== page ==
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Published: February 21st 2013
I havent had time to write in ages due to remote locations or staying in hostels where the internet has too many people using it and a bit patchy as a result.
I spent 3 nights in San Gil. As it is the adventure capital of Colombia, I went caving to Cueva Las Vacas, the Cows Cave. So called because they only discovered it when cows got stuck in there, at least I think that is right. Anyway, I dont feel the need to go caving anymore, at one point we had to go underwater for a few seconds to go through to the main part of the cave and that was enough adventure sports for me.
On Tuesdays the hostel hosts "Tejo Tuesdays". Tejo is a traditional game where 2kg weights are thrown into a pit flieed with clay. You get different points depending on where you hit and you might also hit the gun-powder filled pieces of paper. Almost everyone from the hostel went and the beer was very cheap, good craic.
Other highlights in San Gil include going to the market for fruit juice which they make in a measuring
Botanical Gardens, San Gil
Trees are covered in this silvery moss.
jug and then give you the jug with a straw. Super tasty. There is also a restaurant called Gringo Mikes which does all the food that gringos like including vegetarian food. Met lots of lovely people in San Gil and 3 of us got an overnight bus together up to Santa Marta on the Caribbean coast. The overnight bus was fine and just a little cold as they turn the air conditioning up and everyone is huddled under their blanket. I was travelling with an English guy and an Irish girl and we ended up travelling for the next 2 weeks or so.
Santa Marta is a colonial city by the sea. I stayed in the suburbs in Dreamers Hostel which I ended up using as a base for about 2 weeks. In some ways it is like being in a resort as there is a swimming pool and you have everything you need within the hostel (except water when it went off for about 12 hours and internet when is was off for 2 or 3 days). However they will help you book buses and tours etc too and you can leave your rucksack there if
Real, live parrots at Botanical Gardens in San Gil
you go off somewhere else for a few days. The house where Simon Bolivar (http://en.wikipedia.org/wiki/Sim%!C(MISSING)3%!B(MISSING)3n_Bol%!C(MISSING)3%!A(MISSING)Dvar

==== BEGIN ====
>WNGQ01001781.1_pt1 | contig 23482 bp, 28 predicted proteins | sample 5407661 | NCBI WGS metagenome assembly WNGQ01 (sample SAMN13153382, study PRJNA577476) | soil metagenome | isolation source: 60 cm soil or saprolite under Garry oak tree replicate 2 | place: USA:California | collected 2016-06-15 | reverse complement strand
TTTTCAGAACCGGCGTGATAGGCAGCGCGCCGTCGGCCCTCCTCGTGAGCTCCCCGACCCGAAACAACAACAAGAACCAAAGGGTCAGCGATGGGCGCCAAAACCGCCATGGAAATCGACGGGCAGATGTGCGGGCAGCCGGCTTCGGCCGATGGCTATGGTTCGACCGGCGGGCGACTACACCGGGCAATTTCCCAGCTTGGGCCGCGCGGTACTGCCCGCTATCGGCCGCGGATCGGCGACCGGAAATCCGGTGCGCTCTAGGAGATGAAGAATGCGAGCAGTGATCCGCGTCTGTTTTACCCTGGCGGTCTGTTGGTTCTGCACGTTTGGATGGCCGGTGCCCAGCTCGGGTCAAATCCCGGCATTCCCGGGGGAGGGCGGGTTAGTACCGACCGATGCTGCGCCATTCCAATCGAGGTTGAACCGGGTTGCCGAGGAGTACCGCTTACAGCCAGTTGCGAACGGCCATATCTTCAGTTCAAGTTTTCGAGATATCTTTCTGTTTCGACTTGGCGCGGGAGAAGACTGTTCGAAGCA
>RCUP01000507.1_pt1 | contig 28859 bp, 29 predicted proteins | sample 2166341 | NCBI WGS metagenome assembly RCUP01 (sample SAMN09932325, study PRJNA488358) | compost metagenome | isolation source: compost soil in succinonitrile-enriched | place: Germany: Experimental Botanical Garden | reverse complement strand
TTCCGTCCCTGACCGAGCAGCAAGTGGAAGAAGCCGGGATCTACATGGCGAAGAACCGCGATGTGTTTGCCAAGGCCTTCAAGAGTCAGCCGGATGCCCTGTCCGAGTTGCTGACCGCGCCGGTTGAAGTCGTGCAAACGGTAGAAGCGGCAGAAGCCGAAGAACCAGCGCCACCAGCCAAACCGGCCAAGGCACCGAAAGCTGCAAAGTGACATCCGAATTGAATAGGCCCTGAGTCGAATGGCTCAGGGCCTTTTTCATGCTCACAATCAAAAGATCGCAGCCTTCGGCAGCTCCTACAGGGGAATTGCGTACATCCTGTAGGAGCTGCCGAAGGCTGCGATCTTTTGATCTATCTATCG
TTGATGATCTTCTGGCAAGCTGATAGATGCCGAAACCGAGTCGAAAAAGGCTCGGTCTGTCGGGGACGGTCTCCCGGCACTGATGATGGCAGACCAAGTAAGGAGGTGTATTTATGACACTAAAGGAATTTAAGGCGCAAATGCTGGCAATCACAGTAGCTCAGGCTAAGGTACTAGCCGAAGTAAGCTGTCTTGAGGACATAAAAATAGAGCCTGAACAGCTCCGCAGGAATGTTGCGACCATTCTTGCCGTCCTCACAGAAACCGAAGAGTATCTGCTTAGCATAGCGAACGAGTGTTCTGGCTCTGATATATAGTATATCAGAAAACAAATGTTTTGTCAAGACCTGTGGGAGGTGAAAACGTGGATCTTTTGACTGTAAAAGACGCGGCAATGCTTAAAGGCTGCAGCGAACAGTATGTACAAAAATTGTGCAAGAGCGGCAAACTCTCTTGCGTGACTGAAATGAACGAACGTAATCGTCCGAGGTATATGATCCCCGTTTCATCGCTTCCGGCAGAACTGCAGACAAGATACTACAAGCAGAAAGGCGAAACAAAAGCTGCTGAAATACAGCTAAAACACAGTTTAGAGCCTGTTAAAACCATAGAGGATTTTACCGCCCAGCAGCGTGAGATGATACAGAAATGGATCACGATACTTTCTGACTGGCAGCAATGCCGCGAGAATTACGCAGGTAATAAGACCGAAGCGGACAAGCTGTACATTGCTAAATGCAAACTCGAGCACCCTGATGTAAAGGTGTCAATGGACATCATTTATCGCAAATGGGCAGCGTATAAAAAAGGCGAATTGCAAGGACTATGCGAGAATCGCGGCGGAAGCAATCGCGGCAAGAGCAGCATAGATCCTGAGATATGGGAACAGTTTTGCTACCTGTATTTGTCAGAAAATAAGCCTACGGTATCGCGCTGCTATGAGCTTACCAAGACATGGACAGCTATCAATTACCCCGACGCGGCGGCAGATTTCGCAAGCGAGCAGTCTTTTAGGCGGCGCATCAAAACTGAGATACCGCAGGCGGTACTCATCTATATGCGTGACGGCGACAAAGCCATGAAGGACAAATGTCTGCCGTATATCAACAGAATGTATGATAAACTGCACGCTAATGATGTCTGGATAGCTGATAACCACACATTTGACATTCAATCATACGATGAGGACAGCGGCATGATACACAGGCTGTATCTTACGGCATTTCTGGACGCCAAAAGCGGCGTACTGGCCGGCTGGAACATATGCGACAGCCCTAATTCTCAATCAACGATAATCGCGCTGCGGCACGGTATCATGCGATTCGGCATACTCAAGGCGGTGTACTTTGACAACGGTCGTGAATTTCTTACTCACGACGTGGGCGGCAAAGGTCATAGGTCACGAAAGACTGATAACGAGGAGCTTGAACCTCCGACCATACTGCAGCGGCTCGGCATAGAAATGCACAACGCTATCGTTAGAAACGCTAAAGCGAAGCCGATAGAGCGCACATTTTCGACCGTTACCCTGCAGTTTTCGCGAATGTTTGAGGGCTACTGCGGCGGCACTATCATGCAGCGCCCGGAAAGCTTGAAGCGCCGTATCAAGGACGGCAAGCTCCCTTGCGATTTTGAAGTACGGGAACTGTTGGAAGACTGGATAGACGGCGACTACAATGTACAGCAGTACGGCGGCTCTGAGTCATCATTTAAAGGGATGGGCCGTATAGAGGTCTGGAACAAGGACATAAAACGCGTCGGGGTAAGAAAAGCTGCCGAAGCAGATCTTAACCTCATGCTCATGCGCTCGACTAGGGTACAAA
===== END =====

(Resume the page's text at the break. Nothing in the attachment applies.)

) died is very close to the hostel although shamefully I never made it there.
I signed up for the Lost City (Ciudad Perdida) trek with my English and Irish comrades. The Lost City is in Tayrona National Park which covers a vast area. The indigenous people called Tairona live in this area. There are 4 ethnic groups and the people we met and saw were called "Kogis". There were 12 of us on the trek: English, Swiss, New Zealand, Dutch, Irish, Colombian and Chilean.
The trek takes 5 days and you walk 80 km in total. Day one was a bit tough only because of the heat. By day 2, you are in the jungle proper and there is a good shade from the trees. We slept the first and last nights in hammocks. It gets a wee bit chilly at night and you need to remember to put a blanket around your backside! It is what some people would call "rustic", there was running water though which after being on Playa Blanca for 3 nights, now seems like a luxury.
We were fed well, lots of rice, chips and eggs for the vegetarian and plenty of fruit breaks. We made it to the camp before Ciudad Perdida on day 3. After lunch, we walked about 30 mins which includes taking off your shoes to cross a river, then there are 1260 steps up to Ciudad Perdida itself. The Lost City itself isnt that jaw-dropping, its more about walking through the jungle for 5 days. The city was built by the Tairona people; it is believed to be the largest of their settlements and was "discovered" in 1975. Alot of it was looted at that time and also some of it was rebuilt, so it isnt exactly was it was found. Nevertheless, its impressive.
On Day 2, we passed by a Kogi village and often passed Kogi people during the trek. Someone from the village came to speak to us and explained about the poporo which is what a man gets when he comes of age. It is gourd shaped and is worn around the neck. It contains lots of roasted, pounded sea shells. The men then chew coca leaves, dip a small stick into the poporo to
Moved so fast was hard to get a pícture
gather some of the sea shells, this mixes with their saliva and the coca leaves and releases their active components, if you will. The guys on our trek were offered some coca leaves to chew (without the sea shell stuff), the women werent allowed it. hhmmmm.
One of the other major highlights of the trek was learning a Swiss card game which you play with a Swiss-German pack of 36 cards. It is similar to a game we play called "hearts", apparently. Anyway, we spent our evenings playing this as there isnt much else to do in the jungle. We had a tournament on the last night (my idea) and much to everyones surprise, I got to the final. And then I actually drew with someone but then lost.
Right, this has taken me ages. Carnaval still to come.
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